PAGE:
In 1919 the construction of the Great Ocean Road commenced. Over the following 13 years almost 3000 men, young veterans of the First World War and others manually toiled with only picks, shovels, wheelbarrows and explosives to carve the road through some of the world’s most hostile terrain.
The road opened up Victoria’s spectacular west coast, unlocked remote isolated coastal villages and brought international recognition to the region. But above all, for them, the road symbolised a living war memorial to their fallen comrades and a lasting testament to a generation that sacrificed their future for our today. The Great Ocean Road is recognised as an iconic tourist destination, attracting millions of visitors from across the globe.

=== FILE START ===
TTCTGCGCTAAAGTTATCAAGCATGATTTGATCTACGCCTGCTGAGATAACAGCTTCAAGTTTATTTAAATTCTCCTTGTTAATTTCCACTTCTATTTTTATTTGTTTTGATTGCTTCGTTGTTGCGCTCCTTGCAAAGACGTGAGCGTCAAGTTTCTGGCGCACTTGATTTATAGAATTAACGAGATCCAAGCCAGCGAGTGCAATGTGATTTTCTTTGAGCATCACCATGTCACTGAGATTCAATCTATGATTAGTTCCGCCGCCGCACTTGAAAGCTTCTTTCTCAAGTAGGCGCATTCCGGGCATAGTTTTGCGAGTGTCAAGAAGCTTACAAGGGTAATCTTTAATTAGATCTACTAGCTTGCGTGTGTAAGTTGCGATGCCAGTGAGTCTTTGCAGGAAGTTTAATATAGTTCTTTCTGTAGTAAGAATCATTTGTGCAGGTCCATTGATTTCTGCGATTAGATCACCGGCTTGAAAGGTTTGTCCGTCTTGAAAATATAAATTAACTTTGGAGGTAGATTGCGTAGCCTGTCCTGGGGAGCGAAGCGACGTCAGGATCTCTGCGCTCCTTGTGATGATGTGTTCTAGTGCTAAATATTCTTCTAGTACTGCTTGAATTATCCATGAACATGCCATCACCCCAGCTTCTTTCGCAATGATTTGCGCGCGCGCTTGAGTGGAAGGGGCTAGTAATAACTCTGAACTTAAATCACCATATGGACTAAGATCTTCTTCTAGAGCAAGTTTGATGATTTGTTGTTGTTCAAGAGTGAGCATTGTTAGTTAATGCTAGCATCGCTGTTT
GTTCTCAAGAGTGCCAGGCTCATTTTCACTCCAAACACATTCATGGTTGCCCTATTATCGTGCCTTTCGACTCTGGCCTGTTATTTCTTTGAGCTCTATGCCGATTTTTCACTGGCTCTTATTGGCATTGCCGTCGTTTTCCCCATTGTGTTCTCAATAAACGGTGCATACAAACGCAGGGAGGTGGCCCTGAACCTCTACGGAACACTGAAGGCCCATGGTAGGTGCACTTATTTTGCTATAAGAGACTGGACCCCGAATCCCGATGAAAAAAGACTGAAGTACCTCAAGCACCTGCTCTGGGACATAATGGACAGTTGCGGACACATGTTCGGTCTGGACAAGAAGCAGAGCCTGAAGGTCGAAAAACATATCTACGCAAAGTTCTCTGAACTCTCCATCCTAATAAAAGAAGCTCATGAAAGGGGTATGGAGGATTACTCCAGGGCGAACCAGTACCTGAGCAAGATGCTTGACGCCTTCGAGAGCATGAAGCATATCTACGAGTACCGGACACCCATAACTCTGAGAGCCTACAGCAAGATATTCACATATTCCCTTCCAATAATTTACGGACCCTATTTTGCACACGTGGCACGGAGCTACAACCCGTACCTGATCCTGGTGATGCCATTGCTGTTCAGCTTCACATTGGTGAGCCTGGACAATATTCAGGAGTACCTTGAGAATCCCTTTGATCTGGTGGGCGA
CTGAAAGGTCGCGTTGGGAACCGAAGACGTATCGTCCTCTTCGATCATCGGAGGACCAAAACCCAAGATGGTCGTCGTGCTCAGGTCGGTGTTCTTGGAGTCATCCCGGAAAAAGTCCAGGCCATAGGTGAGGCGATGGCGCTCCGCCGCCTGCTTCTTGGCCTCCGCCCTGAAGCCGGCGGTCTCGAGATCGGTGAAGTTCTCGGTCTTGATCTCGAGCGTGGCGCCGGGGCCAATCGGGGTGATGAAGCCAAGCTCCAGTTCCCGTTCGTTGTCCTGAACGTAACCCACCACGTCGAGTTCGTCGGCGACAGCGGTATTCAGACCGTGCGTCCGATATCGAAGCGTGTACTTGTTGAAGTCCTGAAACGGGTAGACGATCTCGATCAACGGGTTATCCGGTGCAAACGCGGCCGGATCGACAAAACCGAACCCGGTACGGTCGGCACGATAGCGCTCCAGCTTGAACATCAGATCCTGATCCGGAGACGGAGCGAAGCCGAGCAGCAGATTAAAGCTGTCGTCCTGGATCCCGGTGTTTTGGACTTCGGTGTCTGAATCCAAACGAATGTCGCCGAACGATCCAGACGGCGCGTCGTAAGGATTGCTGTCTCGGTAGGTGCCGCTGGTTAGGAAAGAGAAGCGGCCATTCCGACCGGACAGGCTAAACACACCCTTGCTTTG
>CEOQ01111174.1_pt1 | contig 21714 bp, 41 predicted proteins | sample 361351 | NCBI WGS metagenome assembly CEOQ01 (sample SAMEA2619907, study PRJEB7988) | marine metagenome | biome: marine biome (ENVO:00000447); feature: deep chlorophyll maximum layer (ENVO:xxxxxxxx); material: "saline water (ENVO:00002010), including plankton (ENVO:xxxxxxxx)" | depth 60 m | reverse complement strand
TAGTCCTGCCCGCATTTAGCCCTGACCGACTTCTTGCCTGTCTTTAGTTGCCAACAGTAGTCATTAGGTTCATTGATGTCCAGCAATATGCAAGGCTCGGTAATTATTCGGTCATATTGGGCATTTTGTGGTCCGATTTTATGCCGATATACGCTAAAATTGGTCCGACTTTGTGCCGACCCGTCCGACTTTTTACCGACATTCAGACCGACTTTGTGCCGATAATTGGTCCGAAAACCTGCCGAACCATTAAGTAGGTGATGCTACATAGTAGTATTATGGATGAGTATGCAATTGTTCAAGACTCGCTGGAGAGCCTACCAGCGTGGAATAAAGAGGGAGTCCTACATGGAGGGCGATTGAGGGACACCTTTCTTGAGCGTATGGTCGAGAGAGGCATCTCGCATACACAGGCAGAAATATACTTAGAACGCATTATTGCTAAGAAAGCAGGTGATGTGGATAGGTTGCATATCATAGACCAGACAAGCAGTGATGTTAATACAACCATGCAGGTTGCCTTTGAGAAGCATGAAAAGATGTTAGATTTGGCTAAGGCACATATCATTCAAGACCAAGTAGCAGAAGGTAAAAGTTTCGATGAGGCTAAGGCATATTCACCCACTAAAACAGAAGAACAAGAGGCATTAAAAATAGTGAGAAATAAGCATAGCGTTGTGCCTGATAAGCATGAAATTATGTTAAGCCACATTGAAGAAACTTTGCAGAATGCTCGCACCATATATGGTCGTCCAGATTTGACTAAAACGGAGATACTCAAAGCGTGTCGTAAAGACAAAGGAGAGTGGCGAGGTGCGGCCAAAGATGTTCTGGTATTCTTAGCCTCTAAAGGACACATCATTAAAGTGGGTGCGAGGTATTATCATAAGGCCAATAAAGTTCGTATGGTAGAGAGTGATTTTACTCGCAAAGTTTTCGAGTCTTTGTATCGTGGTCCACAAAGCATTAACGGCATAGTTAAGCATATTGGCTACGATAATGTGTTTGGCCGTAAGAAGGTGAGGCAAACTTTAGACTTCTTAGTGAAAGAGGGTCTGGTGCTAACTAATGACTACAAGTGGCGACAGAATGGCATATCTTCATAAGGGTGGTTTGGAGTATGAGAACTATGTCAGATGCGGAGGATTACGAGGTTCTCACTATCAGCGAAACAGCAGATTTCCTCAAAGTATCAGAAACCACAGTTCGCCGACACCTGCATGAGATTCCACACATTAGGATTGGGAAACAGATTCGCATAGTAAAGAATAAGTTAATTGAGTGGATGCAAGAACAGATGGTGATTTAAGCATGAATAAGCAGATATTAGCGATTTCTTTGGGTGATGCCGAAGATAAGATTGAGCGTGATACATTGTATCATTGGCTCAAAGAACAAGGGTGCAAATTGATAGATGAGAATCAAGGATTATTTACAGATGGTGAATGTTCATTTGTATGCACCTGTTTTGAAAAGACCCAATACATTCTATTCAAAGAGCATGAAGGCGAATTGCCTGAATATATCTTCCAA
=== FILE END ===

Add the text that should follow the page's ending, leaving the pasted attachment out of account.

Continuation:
To celebrate the 75th anniversary of the opening of the Great Ocean Road, a series of commemorative bronze plaques were cast from 2007. Hand sculptured by Dr Ross Bastiaan, and weighing 85 kilograms, the plaques features information on the broad history of the road, a central detailed relief map of the area and information specific to the site they occupy. This traveller’s guide to the Great Ocean Road is designed to follow the trail of these plaques along the world’s largest war memorial.